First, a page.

As noted by the British Conservative politician Michael Gove in Celsius 7/7, whereas classical Marxism defines the revolutionary struggle in terms of the workers overthrowing capitalism and taking control of the means of production, neo-Marxism focuses on what has come to be called the culture wars.
Gove associates the rise of neo-Marxism with the establishment of Germany’s Frankfurt School in the 1930s by a number of academics who realised the West’s workers would never be interested in taking to the streets and storming the barricades.
As an alternative to Marxist theory Gove writes: “The thinkers of the Frankfurt School revised Marxism as primarily a cultural rather than an economic movement. Instead of anger against traditional capitalism, scorn was directed at the reigning value systems of the West”.
The emergence of cancel culture involving identity politics and victimhood where whiteness must be abolished and personal agency is replaced by structural racism and structural sexism can be traced to the culture wars beginning all those years ago.
Central to the Frankfurt School is the emergence of critical theory; a theory that argues the most effective way to overthrow capitalism is to infiltrate, take control and subvert the institutions on which capitalism depends for its survival.
A process exemplified by the expression ‘the long march through the institutions’ associated with the German student activist Rudi Dutschke and inspired by the Italian Marxist Antonio Gramsci. Such institutions include schools, universities, the media, family, church, government agencies and intermediary organisations like trade unions and professional associations.
Such bodies and organisations form what the Marxist Louis Althusser terms the state ideological apparatus that conditions citizens to accept their position in society even though they were being oppressed by an inequitable and exploitive capitalist system.
Gramsci uses the expression cultural hegemony to describe this process whereby women, for example, who are happy and fulfilled being wives and mothers are in fact being exploited by a patriarchal, capitalist society where men exert domination and control.
During the late 1960s, critical theory was reborn with the emergence of a rainbow alliance of cultural-left ideologies including postmodernism, deconstructionism and feminist, gender, queer and postcolonial theories. While often in disagreement all embrace a liberating and emancipatory view of the world directed at overthrowing capitalism and the evils associated with Western civilisation.
The long march through the institutions is best illustrated by the way universities are no longer dedicated to the ideal of education being impartial, balanced and based on rationality and reason. Instead, for many years now universities have been captured by cultural-left academics committed to teaching politically correct ideology and groupthink.
In the United Kingdom a research paper carried out by the Adam Smith Institute titled ‘Lackademia Why Do Academics Lean Left?’ concludes “Individuals with left-leaning views are overrepresented in British academia. Those with right-wing and conservative views are correspondingly underrepresented”.
As evidence, the UK study draws on a number of surveys undertaken by the Time Higher Education detailing voting habits of university staff. In relation to the 2015 UK election 44% said they would vote for Labour while only 11% nominated the Conservative Party. This compares to 50% of the public who voted conservative at the same election.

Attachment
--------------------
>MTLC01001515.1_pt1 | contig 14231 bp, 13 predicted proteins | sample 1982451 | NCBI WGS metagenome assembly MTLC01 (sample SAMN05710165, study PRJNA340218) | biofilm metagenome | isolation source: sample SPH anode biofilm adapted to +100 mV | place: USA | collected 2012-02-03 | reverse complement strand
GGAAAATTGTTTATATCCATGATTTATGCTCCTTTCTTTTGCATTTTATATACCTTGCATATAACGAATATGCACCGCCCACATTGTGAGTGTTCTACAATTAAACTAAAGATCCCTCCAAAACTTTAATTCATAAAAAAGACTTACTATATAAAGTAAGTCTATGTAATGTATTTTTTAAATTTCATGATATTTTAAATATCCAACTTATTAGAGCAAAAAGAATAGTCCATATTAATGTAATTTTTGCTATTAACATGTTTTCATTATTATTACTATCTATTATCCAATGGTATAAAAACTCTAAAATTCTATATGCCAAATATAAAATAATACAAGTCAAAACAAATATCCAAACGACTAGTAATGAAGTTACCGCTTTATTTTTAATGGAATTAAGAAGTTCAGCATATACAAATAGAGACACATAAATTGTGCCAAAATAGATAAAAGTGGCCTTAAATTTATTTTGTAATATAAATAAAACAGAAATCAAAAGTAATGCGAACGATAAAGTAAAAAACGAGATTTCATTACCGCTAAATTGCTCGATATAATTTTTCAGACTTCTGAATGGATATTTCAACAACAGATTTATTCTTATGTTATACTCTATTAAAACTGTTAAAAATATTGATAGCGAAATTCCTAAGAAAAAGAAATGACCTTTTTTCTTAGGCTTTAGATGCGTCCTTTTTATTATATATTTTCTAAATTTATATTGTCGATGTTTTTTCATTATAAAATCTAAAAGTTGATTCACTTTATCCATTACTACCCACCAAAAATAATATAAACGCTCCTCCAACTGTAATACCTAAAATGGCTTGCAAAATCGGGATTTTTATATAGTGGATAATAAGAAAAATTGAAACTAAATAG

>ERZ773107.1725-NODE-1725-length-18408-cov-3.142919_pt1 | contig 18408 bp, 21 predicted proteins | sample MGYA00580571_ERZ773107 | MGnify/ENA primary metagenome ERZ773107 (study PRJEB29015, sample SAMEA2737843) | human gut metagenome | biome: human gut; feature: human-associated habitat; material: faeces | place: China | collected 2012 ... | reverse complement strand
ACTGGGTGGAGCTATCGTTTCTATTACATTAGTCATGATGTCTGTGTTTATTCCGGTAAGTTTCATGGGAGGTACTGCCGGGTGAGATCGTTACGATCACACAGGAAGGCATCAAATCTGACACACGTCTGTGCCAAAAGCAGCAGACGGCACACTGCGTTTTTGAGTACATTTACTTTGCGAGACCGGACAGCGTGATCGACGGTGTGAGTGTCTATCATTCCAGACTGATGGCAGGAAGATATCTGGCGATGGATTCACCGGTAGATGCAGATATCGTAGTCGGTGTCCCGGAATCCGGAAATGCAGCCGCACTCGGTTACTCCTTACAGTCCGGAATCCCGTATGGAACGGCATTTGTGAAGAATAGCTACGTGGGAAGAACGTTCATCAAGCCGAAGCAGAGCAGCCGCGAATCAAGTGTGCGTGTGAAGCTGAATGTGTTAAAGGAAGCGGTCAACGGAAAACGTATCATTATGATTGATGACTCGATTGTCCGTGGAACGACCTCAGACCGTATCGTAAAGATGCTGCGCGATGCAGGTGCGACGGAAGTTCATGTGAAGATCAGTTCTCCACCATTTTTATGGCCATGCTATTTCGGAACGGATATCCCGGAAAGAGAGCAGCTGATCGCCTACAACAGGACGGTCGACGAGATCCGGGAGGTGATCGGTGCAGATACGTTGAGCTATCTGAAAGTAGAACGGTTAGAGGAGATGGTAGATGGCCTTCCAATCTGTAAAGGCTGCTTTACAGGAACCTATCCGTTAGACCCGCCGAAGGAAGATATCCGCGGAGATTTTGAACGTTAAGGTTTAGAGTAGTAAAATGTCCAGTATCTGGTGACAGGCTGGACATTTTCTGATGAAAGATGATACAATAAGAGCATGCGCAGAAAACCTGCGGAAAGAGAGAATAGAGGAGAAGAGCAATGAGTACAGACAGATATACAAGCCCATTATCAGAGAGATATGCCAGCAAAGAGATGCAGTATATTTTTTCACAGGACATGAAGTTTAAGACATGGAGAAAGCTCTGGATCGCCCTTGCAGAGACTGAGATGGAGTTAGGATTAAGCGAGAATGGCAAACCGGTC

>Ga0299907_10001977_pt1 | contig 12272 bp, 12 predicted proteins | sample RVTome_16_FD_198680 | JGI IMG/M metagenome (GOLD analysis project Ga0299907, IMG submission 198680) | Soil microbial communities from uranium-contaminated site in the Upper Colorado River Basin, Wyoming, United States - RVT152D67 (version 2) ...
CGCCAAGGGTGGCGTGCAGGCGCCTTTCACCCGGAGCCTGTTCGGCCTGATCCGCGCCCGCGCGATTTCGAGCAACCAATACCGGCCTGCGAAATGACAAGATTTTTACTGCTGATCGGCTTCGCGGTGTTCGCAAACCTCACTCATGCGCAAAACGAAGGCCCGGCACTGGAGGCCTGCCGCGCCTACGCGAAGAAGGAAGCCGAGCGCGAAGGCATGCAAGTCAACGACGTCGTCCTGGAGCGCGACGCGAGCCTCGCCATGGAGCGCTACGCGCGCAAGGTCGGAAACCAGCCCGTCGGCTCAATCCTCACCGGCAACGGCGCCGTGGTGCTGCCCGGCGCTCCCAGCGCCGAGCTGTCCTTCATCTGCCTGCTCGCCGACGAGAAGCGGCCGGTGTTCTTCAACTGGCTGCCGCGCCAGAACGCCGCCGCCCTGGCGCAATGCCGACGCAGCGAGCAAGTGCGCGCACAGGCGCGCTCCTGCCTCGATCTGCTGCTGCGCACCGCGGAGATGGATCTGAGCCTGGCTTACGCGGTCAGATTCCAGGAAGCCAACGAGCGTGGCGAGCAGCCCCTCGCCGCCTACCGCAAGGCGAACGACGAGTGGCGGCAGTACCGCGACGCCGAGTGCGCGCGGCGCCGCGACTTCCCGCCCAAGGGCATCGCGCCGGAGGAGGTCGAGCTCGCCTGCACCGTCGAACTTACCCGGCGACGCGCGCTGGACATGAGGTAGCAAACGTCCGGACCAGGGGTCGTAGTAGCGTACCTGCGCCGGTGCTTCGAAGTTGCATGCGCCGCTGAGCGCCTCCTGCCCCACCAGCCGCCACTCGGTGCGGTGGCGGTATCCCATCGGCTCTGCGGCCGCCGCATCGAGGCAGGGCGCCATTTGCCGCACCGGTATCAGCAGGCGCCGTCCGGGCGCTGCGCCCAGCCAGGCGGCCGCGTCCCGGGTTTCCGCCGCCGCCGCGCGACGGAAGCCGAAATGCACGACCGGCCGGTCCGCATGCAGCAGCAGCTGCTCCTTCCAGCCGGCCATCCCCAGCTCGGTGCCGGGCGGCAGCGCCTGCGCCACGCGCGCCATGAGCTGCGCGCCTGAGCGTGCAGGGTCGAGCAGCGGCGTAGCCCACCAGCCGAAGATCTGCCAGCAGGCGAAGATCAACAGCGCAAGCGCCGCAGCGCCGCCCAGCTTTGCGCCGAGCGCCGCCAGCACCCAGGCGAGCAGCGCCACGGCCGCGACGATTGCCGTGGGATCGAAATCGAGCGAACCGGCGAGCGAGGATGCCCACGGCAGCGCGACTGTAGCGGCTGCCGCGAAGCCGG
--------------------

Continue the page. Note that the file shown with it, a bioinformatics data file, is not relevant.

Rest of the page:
In relation to leaving the European Union, a second Times Higher Education survey revealed, compared to the majority of the British people voting for independence, 89% of those academics who responded supported the remain campaign.
Research undertaken by two American academics, Sam Abrams and Amna Khalid published on the Heterodox website titled ‘Are Colleges and Universities Too Liberal?’ reaches a similar conclusion to the UK paper.
Based on a number of surveys of staff, administrators and students the paper concludes the data “unequivocally show that liberals (defined as those left of centre) are considerably overrepresented on university and college campuses”. One survey referred to showed “60% of the faculty identified as either far left or liberal compared to just 12% being conservative or far right”.
While no comparable surveys of academics’ political leanings are readily identifiable based on anecdotal evidence it is possible to conclude Australian universities, especially Arts, History and Sociology faculties, are also left-leaning and heavily weighted towards cultural-left inspired critical theory.
Academics including Pierre Ryckmans, John Carrol, Ross Fitzgerald, Merv Bendle, Jennifer Oriel and Barry Spurr, all with years of experience in academia are all convinced the cultural-left now dominates universities across the nation.
The parlous state of higher education is best illustrated by Pierre Ryckmans when he states in his 1996 ABC Boyer Lectures: “A true university is (and has always been) anchored in values. Deprived of this holding ground, it can only drift at the caprice of all the winds and currents of fashion, and, in the end, is doomed to founder in the shallows of farce and incoherence”.
Dr Kevin Donnelly is a senior research fellow at the Australian Catholic University and author of How Political Correctness Is Still Destroying Australia (available at kevindonnelly.com.au.)
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